Our first stop was Poppy Hill Tuscan Kitchen. The Restaurant Week options included a choice of soup or salad, a choice of two entrees (salmon over shrimp risotto and chicken over pasta), and homemade cannoli for dessert. Although we’ve found Poppy Hill to be inconsistent at times in the past, dinner this night was quite good, and well worth the $20. I’m an especially big fan of their homemade tagliatelle.
Second on our list was TruLuv’s, and here is where we hit bottom. We’ve enjoyed dinner here before, and friends have confirmed that the food is usually good. I can only assume that the chef-owner really just didn’t want to do a Restaurant Week menu. For our sake, he shouldn’t have. We were given a choice of soup or salad, but only one entree: a limp piece of bland tilapia over a lump of mushy brown rice, with a few stalks of asparagus, and coated with a gelatinous “Asian sauce.” It tasted like the kind of entree you’d get at a badly catered business luncheon. No choice for dessert, either, just a dish that was possibly the worst excuse for a dessert I’ve ever had in a restaurant: frozen strawberries and peaches, defrosted and put in a bowl with a dollop of what tasted like Cool Whip. If the idea of Restaurant Week is to introduce new customers to your food, I would have expected chefs to give at least a small taste of what’s best about the menu. By all accounts, this meal was the worst I’d expect to get there.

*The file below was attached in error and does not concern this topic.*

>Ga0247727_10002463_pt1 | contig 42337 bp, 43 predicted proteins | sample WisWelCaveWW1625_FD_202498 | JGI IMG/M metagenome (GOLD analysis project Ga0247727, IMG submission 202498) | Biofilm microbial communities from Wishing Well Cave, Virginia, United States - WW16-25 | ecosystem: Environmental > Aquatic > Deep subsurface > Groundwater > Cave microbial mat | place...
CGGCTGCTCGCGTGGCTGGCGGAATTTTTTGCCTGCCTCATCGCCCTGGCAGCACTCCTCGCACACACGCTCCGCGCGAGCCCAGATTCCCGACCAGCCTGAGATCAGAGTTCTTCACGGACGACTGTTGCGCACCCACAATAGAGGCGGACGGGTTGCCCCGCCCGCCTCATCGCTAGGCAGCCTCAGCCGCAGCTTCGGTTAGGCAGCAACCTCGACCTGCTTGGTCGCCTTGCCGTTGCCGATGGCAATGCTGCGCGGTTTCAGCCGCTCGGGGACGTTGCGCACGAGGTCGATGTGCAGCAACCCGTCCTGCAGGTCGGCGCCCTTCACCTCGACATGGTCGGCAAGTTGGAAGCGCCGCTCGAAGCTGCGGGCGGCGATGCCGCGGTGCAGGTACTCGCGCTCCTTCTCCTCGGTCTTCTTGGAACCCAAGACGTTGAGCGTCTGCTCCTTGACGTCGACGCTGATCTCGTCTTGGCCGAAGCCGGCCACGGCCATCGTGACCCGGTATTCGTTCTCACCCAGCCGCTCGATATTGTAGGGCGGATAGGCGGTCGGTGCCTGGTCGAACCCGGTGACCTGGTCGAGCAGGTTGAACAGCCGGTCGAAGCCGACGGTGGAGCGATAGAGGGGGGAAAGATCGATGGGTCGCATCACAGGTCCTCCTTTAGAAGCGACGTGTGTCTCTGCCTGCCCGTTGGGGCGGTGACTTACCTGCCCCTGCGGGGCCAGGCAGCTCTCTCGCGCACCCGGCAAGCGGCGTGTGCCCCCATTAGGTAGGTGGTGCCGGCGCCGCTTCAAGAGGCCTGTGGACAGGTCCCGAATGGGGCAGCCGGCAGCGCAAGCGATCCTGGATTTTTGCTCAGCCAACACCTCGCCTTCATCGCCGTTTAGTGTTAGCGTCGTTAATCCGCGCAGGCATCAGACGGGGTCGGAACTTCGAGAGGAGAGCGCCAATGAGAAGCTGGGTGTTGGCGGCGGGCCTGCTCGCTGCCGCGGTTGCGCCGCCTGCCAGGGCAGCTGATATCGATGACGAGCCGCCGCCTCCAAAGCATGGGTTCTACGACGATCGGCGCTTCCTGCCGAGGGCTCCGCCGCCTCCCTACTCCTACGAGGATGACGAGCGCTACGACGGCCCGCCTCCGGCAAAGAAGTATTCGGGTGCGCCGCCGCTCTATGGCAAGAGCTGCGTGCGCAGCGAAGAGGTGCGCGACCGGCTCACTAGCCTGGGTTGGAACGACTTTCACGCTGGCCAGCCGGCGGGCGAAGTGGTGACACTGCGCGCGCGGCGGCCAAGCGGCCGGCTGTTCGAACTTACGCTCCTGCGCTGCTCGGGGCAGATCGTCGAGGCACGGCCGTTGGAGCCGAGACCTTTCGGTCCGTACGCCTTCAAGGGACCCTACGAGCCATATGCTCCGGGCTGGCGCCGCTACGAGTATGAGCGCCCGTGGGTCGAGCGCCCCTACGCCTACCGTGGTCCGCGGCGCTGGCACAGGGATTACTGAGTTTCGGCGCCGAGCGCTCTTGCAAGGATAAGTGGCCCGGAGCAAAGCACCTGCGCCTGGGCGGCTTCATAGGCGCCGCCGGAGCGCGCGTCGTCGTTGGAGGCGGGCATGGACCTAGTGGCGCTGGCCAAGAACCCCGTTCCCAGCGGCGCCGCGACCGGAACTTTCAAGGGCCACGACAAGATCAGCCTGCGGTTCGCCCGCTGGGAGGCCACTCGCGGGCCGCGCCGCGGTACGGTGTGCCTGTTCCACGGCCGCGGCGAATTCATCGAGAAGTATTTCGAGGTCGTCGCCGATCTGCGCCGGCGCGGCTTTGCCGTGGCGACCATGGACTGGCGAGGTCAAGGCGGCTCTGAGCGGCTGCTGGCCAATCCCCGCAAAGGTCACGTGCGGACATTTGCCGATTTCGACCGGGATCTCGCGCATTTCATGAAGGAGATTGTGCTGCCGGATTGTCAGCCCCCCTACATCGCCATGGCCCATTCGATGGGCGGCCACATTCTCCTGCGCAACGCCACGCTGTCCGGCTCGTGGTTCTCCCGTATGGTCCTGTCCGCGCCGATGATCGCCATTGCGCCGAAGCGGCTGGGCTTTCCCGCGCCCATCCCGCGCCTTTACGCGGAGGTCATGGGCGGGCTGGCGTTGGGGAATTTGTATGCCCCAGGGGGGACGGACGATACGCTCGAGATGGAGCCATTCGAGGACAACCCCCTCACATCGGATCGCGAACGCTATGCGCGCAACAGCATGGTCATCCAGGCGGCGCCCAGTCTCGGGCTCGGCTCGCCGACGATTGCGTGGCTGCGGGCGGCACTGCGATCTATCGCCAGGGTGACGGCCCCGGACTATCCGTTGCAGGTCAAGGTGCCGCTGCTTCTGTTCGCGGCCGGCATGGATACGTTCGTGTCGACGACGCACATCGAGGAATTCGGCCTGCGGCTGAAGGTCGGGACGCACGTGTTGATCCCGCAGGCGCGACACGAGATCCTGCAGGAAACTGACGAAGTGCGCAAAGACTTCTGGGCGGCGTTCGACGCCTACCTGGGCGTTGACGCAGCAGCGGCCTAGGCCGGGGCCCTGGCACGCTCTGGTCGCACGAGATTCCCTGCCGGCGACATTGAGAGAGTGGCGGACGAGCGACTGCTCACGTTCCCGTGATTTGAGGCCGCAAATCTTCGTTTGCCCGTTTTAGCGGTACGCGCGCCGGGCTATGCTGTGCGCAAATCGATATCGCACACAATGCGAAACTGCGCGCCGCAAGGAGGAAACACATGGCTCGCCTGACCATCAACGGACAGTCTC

We finished up the week at my favorite restaurant, Bistro Bethem. Here, it was clear that the chef-owner embraced the notion of Restaurant Week, with a special menu that included a choice of 3 appetizers and 6 entrees. Our meal was excellent, from my salad of field greens with shaved lamb (shown above) and my husband’s fried oysters, to our entrees of shortribs and free-range chicken. The only glitch was that there was no third course included in the $20, as the dinefred.com website advertised. But the meal was so good that we didn’t quibble, and splurged on desserts anyway.
So the bottom line is this: We probably won't be rushing back to Restaurant Week. But if your budget doesn’t allow for eating out at fancy restaurants, it can be a wonderful opportunity to get a special night out, and try some places you wouldn’t ordinarily be able to afford. Just expect limited menus and some half-hearted efforts.
Saturday, January 19, 2008